He crusades his style of play and brand. To his credit, he has more likable qualities than not. He has achieved a level of individual accomplishment that demands respect from any and all of his peers.
Consequently, the antihero carries a sense of pride that is almost flawed. This is someone who the base of constituents appreciate as much as they disapprove.
There is little to no apathy toward the antihero, it’s one end of the spectrum or the other. His actions are consistently criticized, which rallies his supporters to unite to his cause even more than before.
The antihero represents being more than just an individual. He is a movement, a statement, a walking, breathing message of revolutionary propaganda against traditional methods of acceptance.
They stand for something, but you’re not sure if it’s for the overall good of just the individual. Their power is a blessing and a curse, as instability remains a common theme throughout their career and it always feels like they are just one small step away from …
When the antihero decides to exile even the most die-hard of supporters, their journey to villainy is complete.
There can only be one true NBA villain per era. In year’s past, we have seen the likes of “Taking His Talents” LeBron James, Robert Horry and Dennis Rodman all hold this distinct title through various methods.
Now, we have Kevin Durant.
The key component that separates villains from antiheroes is the act of betrayal — not so much to another individual or organization (it’s just business), but more so on the values of which the public believed the villain would achieve heroism.
The moment Durant signed with Golden State, just months after blowing a 3-1 lead in the Western Conference Finals to those same Warriors, was the moment everything the public wanted Durant to become died.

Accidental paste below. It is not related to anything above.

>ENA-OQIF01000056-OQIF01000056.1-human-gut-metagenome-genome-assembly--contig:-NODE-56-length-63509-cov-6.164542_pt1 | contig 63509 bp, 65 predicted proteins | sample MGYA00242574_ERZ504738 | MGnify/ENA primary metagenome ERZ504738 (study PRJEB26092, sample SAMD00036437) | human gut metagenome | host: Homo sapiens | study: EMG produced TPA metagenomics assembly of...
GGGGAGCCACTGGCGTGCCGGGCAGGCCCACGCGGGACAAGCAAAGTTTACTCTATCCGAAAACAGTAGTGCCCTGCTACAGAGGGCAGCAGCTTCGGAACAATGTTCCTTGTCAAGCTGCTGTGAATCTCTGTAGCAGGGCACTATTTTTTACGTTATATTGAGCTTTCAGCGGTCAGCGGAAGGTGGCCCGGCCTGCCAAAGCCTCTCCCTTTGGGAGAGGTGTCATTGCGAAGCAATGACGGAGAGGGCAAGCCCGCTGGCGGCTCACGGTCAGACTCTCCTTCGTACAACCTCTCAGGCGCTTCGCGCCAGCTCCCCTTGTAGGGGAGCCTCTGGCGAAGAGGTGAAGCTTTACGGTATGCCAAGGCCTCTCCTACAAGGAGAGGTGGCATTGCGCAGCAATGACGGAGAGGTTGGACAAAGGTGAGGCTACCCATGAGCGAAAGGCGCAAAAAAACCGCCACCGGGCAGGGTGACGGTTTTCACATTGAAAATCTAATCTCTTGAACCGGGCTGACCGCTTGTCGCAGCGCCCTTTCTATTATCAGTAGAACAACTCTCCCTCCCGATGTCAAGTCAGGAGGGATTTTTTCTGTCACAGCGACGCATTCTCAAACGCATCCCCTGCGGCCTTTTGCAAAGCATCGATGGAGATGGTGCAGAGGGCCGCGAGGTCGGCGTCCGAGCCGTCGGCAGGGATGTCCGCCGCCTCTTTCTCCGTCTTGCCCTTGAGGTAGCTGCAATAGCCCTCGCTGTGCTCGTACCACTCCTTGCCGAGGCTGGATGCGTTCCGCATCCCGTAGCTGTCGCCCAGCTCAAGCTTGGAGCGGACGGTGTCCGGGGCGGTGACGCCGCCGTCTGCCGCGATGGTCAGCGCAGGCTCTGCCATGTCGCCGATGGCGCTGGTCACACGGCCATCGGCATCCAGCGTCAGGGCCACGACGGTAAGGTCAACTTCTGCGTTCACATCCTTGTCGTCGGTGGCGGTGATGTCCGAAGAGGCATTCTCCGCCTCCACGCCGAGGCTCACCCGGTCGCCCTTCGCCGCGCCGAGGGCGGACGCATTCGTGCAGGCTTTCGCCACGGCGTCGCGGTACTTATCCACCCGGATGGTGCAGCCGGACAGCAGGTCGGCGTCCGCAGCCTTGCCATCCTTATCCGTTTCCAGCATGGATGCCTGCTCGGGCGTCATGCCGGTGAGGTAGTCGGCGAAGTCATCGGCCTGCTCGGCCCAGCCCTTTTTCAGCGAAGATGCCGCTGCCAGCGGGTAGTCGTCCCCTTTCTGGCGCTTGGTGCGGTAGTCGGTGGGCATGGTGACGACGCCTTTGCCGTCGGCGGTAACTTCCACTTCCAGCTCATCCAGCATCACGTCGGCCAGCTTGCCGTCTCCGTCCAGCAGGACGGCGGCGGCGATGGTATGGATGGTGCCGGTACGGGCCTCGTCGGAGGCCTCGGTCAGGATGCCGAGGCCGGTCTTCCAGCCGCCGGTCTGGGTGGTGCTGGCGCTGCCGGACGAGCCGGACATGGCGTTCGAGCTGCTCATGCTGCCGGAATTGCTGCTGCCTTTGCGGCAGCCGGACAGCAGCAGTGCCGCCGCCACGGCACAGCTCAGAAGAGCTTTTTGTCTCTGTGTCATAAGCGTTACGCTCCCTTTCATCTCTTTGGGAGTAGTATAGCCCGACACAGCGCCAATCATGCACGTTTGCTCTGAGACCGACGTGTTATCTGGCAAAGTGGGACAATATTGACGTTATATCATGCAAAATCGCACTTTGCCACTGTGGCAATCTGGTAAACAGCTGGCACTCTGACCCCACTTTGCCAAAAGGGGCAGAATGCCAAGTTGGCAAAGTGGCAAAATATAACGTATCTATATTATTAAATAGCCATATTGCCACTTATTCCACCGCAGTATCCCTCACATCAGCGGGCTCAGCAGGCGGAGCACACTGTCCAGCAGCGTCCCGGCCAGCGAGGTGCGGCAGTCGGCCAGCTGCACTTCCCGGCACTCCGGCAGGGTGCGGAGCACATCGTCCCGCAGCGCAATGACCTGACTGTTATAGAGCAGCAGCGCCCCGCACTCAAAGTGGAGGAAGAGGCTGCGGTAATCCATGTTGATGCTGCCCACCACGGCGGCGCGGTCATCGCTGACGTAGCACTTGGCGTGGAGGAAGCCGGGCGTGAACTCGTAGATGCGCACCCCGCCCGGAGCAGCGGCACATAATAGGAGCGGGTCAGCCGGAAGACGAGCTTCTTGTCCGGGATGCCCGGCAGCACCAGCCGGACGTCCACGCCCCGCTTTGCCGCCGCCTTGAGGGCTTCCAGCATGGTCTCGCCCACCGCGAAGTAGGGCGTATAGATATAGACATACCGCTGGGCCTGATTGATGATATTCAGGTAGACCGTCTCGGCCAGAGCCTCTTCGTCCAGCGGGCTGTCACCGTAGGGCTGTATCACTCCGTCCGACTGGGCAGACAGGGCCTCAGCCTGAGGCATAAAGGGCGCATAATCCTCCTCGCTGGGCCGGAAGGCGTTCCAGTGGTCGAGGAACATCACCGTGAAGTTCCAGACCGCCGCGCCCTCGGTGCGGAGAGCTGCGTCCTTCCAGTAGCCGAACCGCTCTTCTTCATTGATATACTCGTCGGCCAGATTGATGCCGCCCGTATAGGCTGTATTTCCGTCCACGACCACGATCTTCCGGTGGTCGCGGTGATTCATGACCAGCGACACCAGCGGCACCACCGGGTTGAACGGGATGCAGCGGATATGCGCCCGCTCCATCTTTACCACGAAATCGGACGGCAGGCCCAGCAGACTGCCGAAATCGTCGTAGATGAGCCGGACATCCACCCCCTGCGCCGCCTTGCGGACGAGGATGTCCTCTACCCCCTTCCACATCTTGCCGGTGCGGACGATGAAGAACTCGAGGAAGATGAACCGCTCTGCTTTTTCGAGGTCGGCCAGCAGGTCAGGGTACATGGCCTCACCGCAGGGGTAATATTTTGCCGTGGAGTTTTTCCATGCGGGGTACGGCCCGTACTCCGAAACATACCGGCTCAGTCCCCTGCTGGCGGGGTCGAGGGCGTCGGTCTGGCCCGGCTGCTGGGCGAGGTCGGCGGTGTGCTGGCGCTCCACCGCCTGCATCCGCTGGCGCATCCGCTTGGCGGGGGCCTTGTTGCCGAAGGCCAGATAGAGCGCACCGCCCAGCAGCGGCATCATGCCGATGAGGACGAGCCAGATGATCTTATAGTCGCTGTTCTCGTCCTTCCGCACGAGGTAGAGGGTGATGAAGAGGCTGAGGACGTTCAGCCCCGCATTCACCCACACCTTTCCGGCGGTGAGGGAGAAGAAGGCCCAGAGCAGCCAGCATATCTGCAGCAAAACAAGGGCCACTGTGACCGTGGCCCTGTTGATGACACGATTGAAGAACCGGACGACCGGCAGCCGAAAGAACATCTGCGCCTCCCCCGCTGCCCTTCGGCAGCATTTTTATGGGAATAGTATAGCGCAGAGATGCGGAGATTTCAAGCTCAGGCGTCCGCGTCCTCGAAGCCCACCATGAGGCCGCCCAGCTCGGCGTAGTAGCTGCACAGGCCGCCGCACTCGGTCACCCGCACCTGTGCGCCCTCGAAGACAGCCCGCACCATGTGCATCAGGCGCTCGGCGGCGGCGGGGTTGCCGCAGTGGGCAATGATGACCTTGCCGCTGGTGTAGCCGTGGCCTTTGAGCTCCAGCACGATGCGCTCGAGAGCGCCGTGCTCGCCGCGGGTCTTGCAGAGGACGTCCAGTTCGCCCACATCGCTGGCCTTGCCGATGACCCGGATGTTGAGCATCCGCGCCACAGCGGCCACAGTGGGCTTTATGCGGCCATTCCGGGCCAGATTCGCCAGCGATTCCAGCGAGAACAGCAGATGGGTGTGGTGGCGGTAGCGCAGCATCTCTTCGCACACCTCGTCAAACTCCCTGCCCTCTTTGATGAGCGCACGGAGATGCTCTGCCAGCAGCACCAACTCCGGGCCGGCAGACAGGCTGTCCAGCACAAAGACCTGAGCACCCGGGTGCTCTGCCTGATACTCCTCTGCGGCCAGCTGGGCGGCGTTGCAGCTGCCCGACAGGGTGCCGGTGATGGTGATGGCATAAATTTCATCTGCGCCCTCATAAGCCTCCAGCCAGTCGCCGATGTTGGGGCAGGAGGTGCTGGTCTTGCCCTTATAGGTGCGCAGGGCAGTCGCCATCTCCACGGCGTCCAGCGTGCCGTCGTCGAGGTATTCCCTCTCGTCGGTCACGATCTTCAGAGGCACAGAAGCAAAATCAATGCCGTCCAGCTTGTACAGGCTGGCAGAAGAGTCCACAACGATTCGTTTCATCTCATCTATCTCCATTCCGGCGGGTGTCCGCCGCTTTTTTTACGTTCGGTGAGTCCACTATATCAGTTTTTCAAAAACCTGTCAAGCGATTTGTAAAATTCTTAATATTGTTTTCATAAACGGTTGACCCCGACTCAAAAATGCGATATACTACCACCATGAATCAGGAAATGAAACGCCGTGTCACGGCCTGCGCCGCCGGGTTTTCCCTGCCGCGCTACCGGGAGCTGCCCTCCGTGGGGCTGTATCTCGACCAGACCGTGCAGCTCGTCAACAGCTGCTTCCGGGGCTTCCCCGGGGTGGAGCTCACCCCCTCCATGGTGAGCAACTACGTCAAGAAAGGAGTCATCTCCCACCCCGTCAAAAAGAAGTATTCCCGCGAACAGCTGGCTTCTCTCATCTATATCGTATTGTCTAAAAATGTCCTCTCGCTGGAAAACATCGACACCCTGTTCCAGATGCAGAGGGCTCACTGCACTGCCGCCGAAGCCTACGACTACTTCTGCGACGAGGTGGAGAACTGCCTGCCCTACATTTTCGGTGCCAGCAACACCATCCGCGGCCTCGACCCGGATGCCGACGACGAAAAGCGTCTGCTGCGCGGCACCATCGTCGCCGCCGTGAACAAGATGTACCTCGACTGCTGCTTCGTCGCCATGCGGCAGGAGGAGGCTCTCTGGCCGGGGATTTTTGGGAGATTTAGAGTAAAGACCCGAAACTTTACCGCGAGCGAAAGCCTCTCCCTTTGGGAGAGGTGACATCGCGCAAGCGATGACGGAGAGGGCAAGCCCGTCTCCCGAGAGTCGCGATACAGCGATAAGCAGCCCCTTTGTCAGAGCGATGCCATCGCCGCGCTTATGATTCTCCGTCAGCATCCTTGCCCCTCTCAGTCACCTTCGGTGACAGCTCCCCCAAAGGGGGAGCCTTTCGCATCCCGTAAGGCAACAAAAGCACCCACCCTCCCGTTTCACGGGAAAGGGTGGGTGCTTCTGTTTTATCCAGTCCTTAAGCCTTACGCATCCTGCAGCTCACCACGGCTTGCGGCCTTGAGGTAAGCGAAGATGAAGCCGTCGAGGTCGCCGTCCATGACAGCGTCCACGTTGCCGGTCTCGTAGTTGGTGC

He was supposed to be the Jedi who destroyed the Sith, not the one who joined them.
Now firmly entrenched within the empire, Durant is prospering at the levels the mainstream audience desired for him at one point — but not without the the sacrifice of image he had to pay.
What made The Rock’s turn and KD’s signing such a culturally-defining moment wasn’t just the histrionics of Attitude Era wrestling or the theatrics of the parking lot phone call/Hampton’s Five Summit, it was that an impossible fall from grace was willingly accomplished by someone who had built so much equity representing paradoxical ideals.
How could he ruin his life’s work just to put a belt around his waist? A ring on his finger?
This is the element that makes the evolution to villain so precious — an implementation of scorched-earth tactics on one’s credibility, honor, history, the relationships around them and the revealing of extensive, premeditated deception all designed to be liquidated one day for individual glory.
You are not truly a villain until you have made masses of people believe trust is nothing more than a word in the dictionary … and this level of triumph — good or bad — should always be celebrated.